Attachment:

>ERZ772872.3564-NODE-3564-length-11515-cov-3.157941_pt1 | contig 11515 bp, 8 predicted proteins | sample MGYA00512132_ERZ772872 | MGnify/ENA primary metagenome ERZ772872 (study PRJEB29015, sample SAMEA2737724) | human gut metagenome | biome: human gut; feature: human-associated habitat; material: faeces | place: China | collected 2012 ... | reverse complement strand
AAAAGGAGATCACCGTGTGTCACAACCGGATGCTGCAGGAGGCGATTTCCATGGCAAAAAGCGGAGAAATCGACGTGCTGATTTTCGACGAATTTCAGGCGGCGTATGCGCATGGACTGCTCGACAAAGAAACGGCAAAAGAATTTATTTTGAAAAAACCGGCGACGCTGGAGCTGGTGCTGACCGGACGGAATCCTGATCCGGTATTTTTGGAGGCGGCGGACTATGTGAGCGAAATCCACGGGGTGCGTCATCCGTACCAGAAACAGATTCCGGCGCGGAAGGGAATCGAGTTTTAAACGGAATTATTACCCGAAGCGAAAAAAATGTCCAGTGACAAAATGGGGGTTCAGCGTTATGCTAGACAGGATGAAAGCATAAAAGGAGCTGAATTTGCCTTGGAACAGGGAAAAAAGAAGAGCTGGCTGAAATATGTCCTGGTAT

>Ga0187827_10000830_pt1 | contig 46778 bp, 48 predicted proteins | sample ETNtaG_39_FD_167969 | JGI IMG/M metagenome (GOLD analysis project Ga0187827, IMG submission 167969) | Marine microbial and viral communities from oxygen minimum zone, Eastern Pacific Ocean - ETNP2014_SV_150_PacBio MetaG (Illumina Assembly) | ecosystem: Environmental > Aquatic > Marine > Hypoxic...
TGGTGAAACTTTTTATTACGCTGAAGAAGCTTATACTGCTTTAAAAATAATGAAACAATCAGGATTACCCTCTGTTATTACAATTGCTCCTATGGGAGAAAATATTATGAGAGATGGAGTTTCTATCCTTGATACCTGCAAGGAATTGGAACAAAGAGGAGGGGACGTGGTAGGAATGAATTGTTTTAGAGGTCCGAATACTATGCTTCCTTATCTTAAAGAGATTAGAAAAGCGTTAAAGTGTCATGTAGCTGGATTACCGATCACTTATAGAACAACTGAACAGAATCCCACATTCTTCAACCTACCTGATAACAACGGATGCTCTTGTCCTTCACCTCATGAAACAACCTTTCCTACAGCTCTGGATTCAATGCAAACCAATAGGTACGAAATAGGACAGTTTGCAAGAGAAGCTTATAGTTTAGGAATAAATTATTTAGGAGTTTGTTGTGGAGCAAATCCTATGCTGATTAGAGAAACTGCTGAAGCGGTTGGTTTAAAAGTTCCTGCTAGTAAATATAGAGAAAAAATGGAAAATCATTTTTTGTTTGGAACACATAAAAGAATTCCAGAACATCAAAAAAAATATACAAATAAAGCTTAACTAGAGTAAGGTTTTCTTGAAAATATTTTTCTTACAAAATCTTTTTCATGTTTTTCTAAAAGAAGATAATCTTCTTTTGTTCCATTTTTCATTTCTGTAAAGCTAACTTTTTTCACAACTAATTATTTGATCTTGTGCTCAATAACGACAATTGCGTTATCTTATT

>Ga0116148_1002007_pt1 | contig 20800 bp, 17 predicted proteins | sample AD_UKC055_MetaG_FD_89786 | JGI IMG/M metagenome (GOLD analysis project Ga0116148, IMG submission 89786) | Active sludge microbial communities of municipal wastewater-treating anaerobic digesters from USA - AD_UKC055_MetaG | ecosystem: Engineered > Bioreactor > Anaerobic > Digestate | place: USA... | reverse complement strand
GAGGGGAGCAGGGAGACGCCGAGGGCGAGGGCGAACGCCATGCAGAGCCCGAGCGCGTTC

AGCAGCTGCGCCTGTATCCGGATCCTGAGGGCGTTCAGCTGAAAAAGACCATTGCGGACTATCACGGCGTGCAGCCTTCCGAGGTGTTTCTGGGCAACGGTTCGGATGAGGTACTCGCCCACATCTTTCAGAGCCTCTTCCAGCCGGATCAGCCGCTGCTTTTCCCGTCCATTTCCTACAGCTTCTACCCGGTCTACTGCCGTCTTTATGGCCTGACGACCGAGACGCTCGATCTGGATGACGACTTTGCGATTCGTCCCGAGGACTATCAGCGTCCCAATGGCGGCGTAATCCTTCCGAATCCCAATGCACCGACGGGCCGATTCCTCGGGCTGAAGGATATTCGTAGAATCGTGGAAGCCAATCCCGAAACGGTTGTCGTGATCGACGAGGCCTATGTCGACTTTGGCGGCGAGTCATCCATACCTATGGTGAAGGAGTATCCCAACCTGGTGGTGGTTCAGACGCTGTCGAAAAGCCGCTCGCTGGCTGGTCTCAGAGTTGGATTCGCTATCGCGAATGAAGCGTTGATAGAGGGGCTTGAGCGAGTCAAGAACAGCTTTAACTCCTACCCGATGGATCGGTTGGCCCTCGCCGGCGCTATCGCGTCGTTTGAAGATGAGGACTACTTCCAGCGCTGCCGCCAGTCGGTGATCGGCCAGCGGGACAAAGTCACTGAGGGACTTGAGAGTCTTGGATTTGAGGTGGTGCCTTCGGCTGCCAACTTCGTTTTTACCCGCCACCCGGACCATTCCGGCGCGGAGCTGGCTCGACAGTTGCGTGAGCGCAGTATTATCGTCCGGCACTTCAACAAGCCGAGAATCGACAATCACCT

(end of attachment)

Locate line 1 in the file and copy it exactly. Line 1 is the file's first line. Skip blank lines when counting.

>ERZ772872.3564-NODE-3564-length-11515-cov-3.157941_pt1 | contig 11515 bp, 8 predicted proteins | sample MGYA00512132_ERZ772872 | MGnify/ENA primary metagenome ERZ772872 (study PRJEB29015, sample SAMEA2737724) | human gut metagenome | biome: human gut; feature: human-associated habitat; material: faeces | place: China | collected 2012 ... | reverse complement strand